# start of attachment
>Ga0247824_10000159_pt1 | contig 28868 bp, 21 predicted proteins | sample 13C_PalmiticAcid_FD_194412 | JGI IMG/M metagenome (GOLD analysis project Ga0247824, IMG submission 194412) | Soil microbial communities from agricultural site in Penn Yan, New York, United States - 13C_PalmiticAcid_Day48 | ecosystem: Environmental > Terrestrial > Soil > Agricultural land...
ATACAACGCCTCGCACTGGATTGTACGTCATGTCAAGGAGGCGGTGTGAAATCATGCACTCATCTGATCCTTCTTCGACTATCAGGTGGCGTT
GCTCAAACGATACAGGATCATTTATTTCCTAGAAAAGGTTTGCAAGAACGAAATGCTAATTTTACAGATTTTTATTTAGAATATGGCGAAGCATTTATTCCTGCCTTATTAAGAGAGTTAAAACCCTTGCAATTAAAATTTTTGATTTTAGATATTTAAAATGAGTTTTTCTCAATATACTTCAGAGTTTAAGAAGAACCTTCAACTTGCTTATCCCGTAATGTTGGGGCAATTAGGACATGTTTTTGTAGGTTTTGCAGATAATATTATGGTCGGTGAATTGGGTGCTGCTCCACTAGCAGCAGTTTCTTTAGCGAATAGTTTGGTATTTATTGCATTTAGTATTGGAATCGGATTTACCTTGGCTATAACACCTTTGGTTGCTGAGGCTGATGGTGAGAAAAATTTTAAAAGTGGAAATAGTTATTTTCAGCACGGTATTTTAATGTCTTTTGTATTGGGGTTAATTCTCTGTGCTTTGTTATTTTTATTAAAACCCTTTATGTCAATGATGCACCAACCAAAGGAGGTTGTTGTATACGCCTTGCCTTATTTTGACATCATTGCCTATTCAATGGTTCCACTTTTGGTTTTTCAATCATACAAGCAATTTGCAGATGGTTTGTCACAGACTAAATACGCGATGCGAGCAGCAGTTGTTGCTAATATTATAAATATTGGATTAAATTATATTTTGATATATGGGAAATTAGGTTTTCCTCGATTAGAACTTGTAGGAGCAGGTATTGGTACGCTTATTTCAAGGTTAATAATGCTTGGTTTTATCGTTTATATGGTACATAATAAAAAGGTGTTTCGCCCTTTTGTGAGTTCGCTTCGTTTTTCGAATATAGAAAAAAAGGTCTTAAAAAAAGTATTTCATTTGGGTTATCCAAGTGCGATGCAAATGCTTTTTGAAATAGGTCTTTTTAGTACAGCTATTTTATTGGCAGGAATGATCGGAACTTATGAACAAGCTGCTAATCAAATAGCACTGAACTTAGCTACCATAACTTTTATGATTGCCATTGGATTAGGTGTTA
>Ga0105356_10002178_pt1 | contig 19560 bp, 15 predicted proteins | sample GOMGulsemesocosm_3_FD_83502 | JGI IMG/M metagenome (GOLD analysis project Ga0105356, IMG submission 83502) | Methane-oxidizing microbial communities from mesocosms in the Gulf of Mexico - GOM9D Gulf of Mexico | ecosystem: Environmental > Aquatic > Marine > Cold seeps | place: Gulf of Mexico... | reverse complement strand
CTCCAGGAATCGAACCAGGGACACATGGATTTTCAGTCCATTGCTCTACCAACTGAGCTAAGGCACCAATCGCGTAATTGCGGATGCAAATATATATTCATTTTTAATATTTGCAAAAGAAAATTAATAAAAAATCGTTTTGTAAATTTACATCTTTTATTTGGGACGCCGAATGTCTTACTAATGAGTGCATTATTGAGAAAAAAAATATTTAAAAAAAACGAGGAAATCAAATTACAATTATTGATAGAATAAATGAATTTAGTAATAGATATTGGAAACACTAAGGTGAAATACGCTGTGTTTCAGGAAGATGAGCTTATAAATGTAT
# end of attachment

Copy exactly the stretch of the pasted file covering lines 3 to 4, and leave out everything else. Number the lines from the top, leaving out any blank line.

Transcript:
GCTCAAACGATACAGGATCATTTATTTCCTAGAAAAGGTTTGCAAGAACGAAATGCTAATTTTACAGATTTTTATTTAGAATATGGCGAAGCATTTATTCCTGCCTTATTAAGAGAGTTAAAACCCTTGCAATTAAAATTTTTGATTTTAGATATTTAAAATGAGTTTTTCTCAATATACTTCAGAGTTTAAGAAGAACCTTCAACTTGCTTATCCCGTAATGTTGGGGCAATTAGGACATGTTTTTGTAGGTTTTGCAGATAATATTATGGTCGGTGAATTGGGTGCTGCTCCACTAGCAGCAGTTTCTTTAGCGAATAGTTTGGTATTTATTGCATTTAGTATTGGAATCGGATTTACCTTGGCTATAACACCTTTGGTTGCTGAGGCTGATGGTGAGAAAAATTTTAAAAGTGGAAATAGTTATTTTCAGCACGGTATTTTAATGTCTTTTGTATTGGGGTTAATTCTCTGTGCTTTGTTATTTTTATTAAAACCCTTTATGTCAATGATGCACCAACCAAAGGAGGTTGTTGTATACGCCTTGCCTTATTTTGACATCATTGCCTATTCAATGGTTCCACTTTTGGTTTTTCAATCATACAAGCAATTTGCAGATGGTTTGTCACAGACTAAATACGCGATGCGAGCAGCAGTTGTTGCTAATATTATAAATATTGGATTAAATTATATTTTGATATATGGGAAATTAGGTTTTCCTCGATTAGAACTTGTAGGAGCAGGTATTGGTACGCTTATTTCAAGGTTAATAATGCTTGGTTTTATCGTTTATATGGTACATAATAAAAAGGTGTTTCGCCCTTTTGTGAGTTCGCTTCGTTTTTCGAATATAGAAAAAAAGGTCTTAAAAAAAGTATTTCATTTGGGTTATCCAAGTGCGATGCAAATGCTTTTTGAAATAGGTCTTTTTAGTACAGCTATTTTATTGGCAGGAATGATCGGAACTTATGAACAAGCTGCTAATCAAATAGCACTGAACTTAGCTACCATAACTTTTATGATTGCCATTGGATTAGGTGTTA
>Ga0105356_10002178_pt1 | contig 19560 bp, 15 predicted proteins | sample GOMGulsemesocosm_3_FD_83502 | JGI IMG/M metagenome (GOLD analysis project Ga0105356, IMG submission 83502) | Methane-oxidizing microbial communities from mesocosms in the Gulf of Mexico - GOM9D Gulf of Mexico | ecosystem: Environmental > Aquatic > Marine > Cold seeps | place: Gulf of Mexico... | reverse complement strand